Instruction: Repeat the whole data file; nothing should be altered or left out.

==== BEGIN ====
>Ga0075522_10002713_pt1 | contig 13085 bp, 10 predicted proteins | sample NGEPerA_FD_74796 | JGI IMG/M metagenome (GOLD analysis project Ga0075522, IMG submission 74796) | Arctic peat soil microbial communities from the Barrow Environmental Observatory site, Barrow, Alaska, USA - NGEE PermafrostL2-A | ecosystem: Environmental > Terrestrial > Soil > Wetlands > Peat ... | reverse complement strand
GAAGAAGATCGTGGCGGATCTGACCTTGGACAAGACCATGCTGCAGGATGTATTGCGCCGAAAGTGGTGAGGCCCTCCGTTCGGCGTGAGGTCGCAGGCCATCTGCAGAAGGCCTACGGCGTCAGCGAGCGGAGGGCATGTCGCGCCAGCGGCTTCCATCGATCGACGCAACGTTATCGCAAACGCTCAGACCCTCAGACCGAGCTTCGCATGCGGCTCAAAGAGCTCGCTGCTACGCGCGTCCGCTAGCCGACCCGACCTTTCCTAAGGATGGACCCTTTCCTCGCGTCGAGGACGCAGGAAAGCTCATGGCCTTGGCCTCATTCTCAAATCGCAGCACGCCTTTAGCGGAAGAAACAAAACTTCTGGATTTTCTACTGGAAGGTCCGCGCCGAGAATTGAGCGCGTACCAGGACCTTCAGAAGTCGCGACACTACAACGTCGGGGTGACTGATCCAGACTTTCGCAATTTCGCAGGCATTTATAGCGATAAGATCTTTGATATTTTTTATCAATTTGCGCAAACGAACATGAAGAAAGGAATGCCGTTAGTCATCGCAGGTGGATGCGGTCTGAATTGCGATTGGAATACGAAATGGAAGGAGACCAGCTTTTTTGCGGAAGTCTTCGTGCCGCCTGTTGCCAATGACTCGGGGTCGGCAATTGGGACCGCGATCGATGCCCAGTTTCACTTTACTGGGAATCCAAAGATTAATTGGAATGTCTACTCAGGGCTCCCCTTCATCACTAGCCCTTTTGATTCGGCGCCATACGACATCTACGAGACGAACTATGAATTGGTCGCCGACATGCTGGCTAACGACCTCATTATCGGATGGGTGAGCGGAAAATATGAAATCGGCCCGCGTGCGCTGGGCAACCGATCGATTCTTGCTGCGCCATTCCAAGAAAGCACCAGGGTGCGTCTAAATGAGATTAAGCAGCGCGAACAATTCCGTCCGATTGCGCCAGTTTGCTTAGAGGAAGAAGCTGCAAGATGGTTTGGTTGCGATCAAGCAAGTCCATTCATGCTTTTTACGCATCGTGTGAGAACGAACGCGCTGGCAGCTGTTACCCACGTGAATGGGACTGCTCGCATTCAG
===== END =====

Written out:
>Ga0075522_10002713_pt1 | contig 13085 bp, 10 predicted proteins | sample NGEPerA_FD_74796 | JGI IMG/M metagenome (GOLD analysis project Ga0075522, IMG submission 74796) | Arctic peat soil microbial communities from the Barrow Environmental Observatory site, Barrow, Alaska, USA - NGEE PermafrostL2-A | ecosystem: Environmental > Terrestrial > Soil > Wetlands > Peat ... | reverse complement strand
GAAGAAGATCGTGGCGGATCTGACCTTGGACAAGACCATGCTGCAGGATGTATTGCGCCGAAAGTGGTGAGGCCCTCCGTTCGGCGTGAGGTCGCAGGCCATCTGCAGAAGGCCTACGGCGTCAGCGAGCGGAGGGCATGTCGCGCCAGCGGCTTCCATCGATCGACGCAACGTTATCGCAAACGCTCAGACCCTCAGACCGAGCTTCGCATGCGGCTCAAAGAGCTCGCTGCTACGCGCGTCCGCTAGCCGACCCGACCTTTCCTAAGGATGGACCCTTTCCTCGCGTCGAGGACGCAGGAAAGCTCATGGCCTTGGCCTCATTCTCAAATCGCAGCACGCCTTTAGCGGAAGAAACAAAACTTCTGGATTTTCTACTGGAAGGTCCGCGCCGAGAATTGAGCGCGTACCAGGACCTTCAGAAGTCGCGACACTACAACGTCGGGGTGACTGATCCAGACTTTCGCAATTTCGCAGGCATTTATAGCGATAAGATCTTTGATATTTTTTATCAATTTGCGCAAACGAACATGAAGAAAGGAATGCCGTTAGTCATCGCAGGTGGATGCGGTCTGAATTGCGATTGGAATACGAAATGGAAGGAGACCAGCTTTTTTGCGGAAGTCTTCGTGCCGCCTGTTGCCAATGACTCGGGGTCGGCAATTGGGACCGCGATCGATGCCCAGTTTCACTTTACTGGGAATCCAAAGATTAATTGGAATGTCTACTCAGGGCTCCCCTTCATCACTAGCCCTTTTGATTCGGCGCCATACGACATCTACGAGACGAACTATGAATTGGTCGCCGACATGCTGGCTAACGACCTCATTATCGGATGGGTGAGCGGAAAATATGAAATCGGCCCGCGTGCGCTGGGCAACCGATCGATTCTTGCTGCGCCATTCCAAGAAAGCACCAGGGTGCGTCTAAATGAGATTAAGCAGCGCGAACAATTCCGTCCGATTGCGCCAGTTTGCTTAGAGGAAGAAGCTGCAAGATGGTTTGGTTGCGATCAAGCAAGTCCATTCATGCTTTTTACGCATCGTGTGAGAACGAACGCGCTGGCAGCTGTTACCCACGTGAATGGGACTGCTCGCATTCAG